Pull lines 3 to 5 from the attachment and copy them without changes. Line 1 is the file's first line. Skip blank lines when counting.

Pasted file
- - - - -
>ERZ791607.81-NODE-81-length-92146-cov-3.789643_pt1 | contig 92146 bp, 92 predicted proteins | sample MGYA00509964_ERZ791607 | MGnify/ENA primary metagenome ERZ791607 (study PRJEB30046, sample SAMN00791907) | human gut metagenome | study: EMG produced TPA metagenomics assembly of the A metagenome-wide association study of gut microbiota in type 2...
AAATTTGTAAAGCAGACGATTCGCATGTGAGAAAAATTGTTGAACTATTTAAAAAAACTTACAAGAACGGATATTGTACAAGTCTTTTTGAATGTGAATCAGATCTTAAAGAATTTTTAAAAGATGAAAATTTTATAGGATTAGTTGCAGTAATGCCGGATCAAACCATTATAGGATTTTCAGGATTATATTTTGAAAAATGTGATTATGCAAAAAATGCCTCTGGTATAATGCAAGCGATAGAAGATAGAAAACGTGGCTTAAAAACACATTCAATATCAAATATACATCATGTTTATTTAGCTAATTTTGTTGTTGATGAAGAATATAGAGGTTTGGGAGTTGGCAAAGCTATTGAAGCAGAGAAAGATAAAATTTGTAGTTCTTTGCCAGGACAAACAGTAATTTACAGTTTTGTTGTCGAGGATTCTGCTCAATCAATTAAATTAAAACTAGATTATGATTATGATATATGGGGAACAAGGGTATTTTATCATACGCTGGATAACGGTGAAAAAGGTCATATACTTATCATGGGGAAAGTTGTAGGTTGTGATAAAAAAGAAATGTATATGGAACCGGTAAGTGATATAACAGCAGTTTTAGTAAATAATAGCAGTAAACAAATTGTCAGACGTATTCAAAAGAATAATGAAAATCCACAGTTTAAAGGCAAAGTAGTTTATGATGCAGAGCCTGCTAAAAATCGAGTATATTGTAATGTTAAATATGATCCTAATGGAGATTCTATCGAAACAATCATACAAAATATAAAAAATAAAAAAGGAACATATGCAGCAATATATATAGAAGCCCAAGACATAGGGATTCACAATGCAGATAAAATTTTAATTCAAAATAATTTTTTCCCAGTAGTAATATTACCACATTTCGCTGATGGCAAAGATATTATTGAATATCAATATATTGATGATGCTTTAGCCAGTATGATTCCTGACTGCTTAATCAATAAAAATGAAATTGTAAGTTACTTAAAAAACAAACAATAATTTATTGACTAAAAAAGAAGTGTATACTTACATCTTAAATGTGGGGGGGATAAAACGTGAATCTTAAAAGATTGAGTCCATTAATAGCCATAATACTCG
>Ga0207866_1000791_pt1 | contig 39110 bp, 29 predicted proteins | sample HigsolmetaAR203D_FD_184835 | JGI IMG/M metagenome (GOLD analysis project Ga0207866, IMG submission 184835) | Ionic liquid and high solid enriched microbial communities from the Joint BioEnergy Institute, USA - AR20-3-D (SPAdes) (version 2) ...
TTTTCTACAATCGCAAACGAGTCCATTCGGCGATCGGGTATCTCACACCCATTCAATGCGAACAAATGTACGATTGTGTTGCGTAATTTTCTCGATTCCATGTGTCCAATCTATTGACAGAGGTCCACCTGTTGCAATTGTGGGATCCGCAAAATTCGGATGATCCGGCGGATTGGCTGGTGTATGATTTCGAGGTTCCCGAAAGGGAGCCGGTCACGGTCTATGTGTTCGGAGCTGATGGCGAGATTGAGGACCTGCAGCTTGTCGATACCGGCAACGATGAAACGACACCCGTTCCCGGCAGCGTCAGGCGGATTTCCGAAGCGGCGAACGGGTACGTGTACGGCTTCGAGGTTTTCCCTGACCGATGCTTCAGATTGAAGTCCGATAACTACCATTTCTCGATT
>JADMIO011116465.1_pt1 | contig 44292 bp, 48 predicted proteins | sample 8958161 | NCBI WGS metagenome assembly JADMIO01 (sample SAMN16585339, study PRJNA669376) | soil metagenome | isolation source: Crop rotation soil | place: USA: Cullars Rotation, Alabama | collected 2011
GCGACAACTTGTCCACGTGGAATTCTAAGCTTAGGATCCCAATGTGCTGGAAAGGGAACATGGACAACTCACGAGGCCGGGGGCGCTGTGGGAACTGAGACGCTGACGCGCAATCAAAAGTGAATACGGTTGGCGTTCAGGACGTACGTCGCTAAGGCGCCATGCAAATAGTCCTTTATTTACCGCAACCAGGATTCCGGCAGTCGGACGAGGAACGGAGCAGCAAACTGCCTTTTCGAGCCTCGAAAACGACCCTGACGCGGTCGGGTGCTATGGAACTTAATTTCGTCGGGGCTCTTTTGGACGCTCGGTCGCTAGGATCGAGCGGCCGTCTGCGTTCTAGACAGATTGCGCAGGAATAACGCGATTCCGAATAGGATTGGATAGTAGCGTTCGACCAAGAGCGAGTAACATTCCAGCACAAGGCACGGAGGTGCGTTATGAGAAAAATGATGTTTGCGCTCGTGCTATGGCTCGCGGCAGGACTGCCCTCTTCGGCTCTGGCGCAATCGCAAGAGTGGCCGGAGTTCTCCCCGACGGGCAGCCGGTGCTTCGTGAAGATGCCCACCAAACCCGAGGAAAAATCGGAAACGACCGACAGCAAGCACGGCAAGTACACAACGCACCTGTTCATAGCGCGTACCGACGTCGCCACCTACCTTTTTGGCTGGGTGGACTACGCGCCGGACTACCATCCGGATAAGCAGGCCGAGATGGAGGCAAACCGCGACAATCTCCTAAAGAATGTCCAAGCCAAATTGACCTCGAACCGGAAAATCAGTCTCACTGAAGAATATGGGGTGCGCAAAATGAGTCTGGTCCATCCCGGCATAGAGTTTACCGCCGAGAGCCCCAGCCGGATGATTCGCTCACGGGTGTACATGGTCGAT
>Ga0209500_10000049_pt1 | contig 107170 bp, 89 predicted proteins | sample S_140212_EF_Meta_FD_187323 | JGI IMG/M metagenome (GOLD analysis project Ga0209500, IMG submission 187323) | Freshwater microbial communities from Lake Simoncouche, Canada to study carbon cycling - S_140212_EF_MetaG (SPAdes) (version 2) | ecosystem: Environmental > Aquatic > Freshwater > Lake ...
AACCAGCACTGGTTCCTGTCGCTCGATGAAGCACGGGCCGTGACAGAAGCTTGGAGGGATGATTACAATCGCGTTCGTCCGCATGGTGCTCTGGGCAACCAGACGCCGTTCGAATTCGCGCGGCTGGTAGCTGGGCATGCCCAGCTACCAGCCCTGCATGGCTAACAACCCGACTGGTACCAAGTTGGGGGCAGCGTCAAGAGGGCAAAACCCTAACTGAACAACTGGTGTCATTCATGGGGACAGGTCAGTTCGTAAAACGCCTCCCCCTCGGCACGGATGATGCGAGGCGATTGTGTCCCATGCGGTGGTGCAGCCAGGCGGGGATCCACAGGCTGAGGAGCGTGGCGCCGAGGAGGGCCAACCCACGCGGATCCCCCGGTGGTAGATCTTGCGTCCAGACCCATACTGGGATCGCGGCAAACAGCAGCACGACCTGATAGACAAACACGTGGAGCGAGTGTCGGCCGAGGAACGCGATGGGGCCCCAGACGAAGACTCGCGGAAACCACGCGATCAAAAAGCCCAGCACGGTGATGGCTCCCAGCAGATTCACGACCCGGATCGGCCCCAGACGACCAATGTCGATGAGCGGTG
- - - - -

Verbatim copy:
>Ga0207866_1000791_pt1 | contig 39110 bp, 29 predicted proteins | sample HigsolmetaAR203D_FD_184835 | JGI IMG/M metagenome (GOLD analysis project Ga0207866, IMG submission 184835) | Ionic liquid and high solid enriched microbial communities from the Joint BioEnergy Institute, USA - AR20-3-D (SPAdes) (version 2) ...
TTTTCTACAATCGCAAACGAGTCCATTCGGCGATCGGGTATCTCACACCCATTCAATGCGAACAAATGTACGATTGTGTTGCGTAATTTTCTCGATTCCATGTGTCCAATCTATTGACAGAGGTCCACCTGTTGCAATTGTGGGATCCGCAAAATTCGGATGATCCGGCGGATTGGCTGGTGTATGATTTCGAGGTTCCCGAAAGGGAGCCGGTCACGGTCTATGTGTTCGGAGCTGATGGCGAGATTGAGGACCTGCAGCTTGTCGATACCGGCAACGATGAAACGACACCCGTTCCCGGCAGCGTCAGGCGGATTTCCGAAGCGGCGAACGGGTACGTGTACGGCTTCGAGGTTTTCCCTGACCGATGCTTCAGATTGAAGTCCGATAACTACCATTTCTCGATT
>JADMIO011116465.1_pt1 | contig 44292 bp, 48 predicted proteins | sample 8958161 | NCBI WGS metagenome assembly JADMIO01 (sample SAMN16585339, study PRJNA669376) | soil metagenome | isolation source: Crop rotation soil | place: USA: Cullars Rotation, Alabama | collected 2011